A system that lets us “visualize” our health status, from urine alone, was developed by TSURUOKA Maria in her 20s. What has inspired this Japanese entrepreneur to make this contribution to the future of an ever-aging humanity?

 Without even undergoing an examination in a clinic, but just by urinating in a toilet, it is possible to accurately check one’s health condition—this dream system was developed by a female Japanese entrepreneur. Before, urine analysis required expensive equipment, but the new system is characterized by allowing individuals to casually acquire health data as part of their daily life.
 The device, which is already available as a service, was developed by SYMAX, Inc., whose mission is “improving the quality of life with advanced technology.” The CEO, TSURUOKA Maria, says that as a child, she witnessed her hard-working mother’s battle against disease. She became aware of a dilemma: the harder a person works, the more he/she leaves their physical health to the back-burner. After graduating from university, her work experiences, such as supporting new ventures, led her to think in terms of “things that should exist for the benefit of society.” Against this background, the problem she had identified as a child came to mind.

Nine students brought their ideas together, and presented a plan for developing the global economy with multilateral cooperation.
Nine students brought their ideas together, and presented a plan for developing the global economy with multilateral cooperation.

Existing toilets can use this new technology, simply by installing a sensor and router. Data is sent to a smartphone and displayed with icons, so health condition assessments can be understood at a glance.

 An encounter with biosensing technology inspired Tsuruoka to explore the possibilities. She began studying independently and making prototypes. In order to advance the project further, she started her own company at the age of 24. Through a process of trial and error, the company arrived at the concept of a device for casually analyzing urine in ordinary toilet. “Some people said, ‘Really? Can you actually make this happen?’ That’s because we were trying to make something that does not yet exist in the world. But I never wavered in my belief that this is something that the world really needs. That motivation kept me going.”
 The completely automatic urine monitoring system, created in this way, is a system that combines a sensor with sophisticated algorithms. The sensor analyzes the body’s condition with very high accuracy from the user’s urine excreted into the toilet. Then, algorithms, developed by the machine-learning capabilities of AI, are utilized to interpret the data into physical health information. The urine is instantly analyzed at the time of excretion, and the data is converted into terms that users can easily understand, such as “fatigue recovery,” “concentration,” and “mental burden.” The status is then rapidly sent to the user’s smartphone. A daily health condition check is linked not only to the prevention of disease, but also to better health awareness.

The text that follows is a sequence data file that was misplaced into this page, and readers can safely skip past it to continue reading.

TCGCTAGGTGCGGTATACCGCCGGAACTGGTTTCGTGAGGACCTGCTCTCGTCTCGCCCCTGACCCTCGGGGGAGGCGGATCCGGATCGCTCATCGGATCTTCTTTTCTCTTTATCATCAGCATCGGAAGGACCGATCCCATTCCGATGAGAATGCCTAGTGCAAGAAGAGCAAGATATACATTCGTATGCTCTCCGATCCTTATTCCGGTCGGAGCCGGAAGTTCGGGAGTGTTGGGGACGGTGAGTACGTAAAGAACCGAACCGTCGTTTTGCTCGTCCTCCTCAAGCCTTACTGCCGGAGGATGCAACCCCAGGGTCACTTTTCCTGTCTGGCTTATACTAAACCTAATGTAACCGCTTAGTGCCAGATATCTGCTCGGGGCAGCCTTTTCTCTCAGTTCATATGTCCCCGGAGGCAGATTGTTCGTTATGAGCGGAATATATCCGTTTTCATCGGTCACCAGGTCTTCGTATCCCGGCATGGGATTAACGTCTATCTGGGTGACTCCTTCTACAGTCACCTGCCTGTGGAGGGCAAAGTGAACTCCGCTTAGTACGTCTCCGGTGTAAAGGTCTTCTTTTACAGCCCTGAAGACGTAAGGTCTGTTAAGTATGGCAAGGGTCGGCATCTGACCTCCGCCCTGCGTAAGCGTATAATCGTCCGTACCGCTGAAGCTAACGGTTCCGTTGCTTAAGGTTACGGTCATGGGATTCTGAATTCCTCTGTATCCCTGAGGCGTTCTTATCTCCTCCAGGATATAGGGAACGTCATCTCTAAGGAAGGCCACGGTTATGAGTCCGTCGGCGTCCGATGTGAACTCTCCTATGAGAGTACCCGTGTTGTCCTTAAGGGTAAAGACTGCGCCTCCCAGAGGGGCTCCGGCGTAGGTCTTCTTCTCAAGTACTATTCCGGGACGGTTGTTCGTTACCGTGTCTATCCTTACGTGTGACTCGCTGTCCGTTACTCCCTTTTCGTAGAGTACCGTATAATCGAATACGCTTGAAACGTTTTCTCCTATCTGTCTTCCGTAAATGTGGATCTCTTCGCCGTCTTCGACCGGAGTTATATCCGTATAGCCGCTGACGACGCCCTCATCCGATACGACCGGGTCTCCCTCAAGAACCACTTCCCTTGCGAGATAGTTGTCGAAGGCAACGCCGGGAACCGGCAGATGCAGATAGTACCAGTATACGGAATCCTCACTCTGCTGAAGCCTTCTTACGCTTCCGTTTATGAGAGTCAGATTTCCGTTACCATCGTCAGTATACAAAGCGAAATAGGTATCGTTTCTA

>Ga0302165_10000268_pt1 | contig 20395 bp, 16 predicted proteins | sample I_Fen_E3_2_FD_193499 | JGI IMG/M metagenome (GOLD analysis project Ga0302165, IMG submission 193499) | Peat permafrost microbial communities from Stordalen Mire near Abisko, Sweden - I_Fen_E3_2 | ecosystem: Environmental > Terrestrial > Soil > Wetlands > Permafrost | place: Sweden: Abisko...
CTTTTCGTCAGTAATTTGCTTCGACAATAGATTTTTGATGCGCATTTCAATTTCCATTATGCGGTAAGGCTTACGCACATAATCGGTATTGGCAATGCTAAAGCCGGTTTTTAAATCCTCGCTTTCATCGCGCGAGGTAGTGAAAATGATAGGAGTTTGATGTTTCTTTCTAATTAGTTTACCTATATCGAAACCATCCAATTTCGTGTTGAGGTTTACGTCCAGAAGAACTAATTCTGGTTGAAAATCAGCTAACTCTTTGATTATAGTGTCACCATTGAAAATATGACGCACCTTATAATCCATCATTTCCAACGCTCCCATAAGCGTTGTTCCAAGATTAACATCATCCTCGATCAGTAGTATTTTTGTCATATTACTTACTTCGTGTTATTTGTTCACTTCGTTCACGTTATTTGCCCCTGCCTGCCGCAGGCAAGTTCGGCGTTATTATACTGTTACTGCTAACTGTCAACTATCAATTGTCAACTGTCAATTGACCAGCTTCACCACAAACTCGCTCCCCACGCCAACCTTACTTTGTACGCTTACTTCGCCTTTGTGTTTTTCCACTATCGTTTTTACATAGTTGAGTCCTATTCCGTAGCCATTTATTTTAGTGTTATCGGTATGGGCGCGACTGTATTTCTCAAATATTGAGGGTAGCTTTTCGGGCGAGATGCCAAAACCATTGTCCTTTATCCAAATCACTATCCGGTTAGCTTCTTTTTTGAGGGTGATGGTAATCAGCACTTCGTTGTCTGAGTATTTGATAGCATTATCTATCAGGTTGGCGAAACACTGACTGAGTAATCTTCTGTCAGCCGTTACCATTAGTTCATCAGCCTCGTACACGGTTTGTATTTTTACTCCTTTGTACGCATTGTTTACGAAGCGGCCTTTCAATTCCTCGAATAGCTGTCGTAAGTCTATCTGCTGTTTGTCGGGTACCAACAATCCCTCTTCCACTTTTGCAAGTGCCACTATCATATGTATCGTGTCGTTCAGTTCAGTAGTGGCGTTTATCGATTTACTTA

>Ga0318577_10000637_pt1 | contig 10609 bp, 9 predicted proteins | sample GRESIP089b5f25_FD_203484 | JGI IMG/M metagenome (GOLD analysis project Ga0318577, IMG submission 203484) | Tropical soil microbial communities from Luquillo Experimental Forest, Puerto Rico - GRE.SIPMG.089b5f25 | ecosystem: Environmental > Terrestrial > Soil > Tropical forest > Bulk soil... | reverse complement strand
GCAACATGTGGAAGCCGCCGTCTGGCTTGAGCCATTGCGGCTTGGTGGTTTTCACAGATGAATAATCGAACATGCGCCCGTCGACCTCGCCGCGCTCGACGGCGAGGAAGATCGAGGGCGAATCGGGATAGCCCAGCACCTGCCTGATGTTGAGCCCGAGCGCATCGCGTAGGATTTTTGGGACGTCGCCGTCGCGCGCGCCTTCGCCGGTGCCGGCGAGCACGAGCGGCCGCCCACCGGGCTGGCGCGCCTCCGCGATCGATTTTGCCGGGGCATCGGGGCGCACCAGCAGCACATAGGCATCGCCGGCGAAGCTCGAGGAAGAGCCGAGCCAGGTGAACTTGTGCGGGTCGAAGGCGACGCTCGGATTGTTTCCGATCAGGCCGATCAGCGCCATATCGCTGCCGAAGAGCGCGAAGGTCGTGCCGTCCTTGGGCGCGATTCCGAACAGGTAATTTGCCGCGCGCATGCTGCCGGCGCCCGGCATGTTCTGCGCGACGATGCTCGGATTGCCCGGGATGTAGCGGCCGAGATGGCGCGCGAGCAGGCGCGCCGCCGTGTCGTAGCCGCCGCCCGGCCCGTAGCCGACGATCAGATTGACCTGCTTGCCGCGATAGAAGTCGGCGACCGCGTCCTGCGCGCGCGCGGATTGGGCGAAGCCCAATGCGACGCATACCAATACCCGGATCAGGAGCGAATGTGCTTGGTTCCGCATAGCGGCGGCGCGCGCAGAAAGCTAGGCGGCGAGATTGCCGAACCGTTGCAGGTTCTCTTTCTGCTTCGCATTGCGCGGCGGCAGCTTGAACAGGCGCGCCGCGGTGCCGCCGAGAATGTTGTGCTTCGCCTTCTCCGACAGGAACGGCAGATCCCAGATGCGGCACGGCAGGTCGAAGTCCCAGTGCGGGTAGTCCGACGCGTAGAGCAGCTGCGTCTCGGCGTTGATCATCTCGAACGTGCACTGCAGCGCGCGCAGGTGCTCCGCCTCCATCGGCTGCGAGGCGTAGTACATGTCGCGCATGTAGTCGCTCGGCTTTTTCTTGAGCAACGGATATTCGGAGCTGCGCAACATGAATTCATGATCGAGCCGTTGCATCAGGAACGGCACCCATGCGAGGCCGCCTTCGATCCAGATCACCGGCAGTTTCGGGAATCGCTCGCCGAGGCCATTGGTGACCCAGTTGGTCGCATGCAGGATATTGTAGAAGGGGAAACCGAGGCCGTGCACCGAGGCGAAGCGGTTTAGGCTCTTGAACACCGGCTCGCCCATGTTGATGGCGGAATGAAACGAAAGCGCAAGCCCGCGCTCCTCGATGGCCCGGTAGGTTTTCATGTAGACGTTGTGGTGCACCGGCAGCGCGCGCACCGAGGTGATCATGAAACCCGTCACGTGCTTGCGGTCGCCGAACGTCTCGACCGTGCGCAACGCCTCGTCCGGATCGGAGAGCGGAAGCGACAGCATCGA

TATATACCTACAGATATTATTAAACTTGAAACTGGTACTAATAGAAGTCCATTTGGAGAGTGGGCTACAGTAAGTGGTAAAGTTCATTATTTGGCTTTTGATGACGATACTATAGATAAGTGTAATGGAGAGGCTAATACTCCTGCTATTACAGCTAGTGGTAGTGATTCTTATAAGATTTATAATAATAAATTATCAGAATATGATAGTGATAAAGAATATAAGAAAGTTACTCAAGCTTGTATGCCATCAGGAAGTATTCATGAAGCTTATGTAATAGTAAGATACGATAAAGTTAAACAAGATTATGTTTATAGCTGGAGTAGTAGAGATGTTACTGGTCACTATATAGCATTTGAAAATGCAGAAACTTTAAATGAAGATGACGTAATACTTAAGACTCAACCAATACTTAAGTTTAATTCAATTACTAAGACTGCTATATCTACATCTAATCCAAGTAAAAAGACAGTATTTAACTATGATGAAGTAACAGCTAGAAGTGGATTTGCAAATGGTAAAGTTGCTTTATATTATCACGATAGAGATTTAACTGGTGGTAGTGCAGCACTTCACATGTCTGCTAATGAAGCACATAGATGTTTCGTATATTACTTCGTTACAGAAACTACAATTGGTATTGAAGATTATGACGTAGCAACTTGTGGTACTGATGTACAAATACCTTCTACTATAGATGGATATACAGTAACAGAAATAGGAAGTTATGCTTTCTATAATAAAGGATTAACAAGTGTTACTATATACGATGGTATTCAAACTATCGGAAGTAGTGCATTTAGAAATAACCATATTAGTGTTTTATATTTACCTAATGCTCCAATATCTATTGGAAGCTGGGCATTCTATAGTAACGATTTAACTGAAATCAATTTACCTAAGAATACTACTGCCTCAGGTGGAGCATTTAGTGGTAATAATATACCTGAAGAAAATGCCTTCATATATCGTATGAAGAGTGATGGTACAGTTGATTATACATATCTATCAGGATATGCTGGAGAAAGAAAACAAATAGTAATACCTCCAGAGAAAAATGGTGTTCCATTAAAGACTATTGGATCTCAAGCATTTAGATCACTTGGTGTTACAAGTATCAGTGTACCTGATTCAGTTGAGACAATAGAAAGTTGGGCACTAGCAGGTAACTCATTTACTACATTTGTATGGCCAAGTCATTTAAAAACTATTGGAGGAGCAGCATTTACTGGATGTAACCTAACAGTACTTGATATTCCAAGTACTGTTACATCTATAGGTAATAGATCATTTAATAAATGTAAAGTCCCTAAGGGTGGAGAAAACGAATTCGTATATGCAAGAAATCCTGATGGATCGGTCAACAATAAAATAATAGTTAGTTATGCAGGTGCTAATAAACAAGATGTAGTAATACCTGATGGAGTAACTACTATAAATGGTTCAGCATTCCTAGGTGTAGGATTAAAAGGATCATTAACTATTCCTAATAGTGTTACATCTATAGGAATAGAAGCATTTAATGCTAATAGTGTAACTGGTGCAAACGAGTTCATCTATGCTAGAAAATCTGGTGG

Currently, SYMAX is promoting the system to businesses, and several major corporations have already installed the device in their employee restrooms. The company also hopes to introduce the product overseas. Not only in advanced nations with aging populations, but also in emerging nations with a shortage of medical services, it is expected that the device will contribute to the maintenance of people’s health.
 “We tend to rely on intuition for making decisions and habits that affect health maintenance. But if we have accurate information, then we can design a healthy lifestyle that fits our personal situation. If we can design our own health, we have more options in life. Ultimately, I believe that this has the deepest relation to our happiness.” With these thoughts in mind, Tsuruoka continues her efforts, through technology, to change the way we manage our health.
 The ardor of this young businesswoman will doubtlessly help a wish shared by people everywhere come true: to live out their days physically healthy.
Nine students brought their ideas together, and presented a plan for developing the global economy with multilateral cooperation.

Tsuruoka’s technology won the pitch competition at the Health 2.0 Asia-Japan 2015 Conference, an event that introduces the latest technologies in the medical and healthcare fields.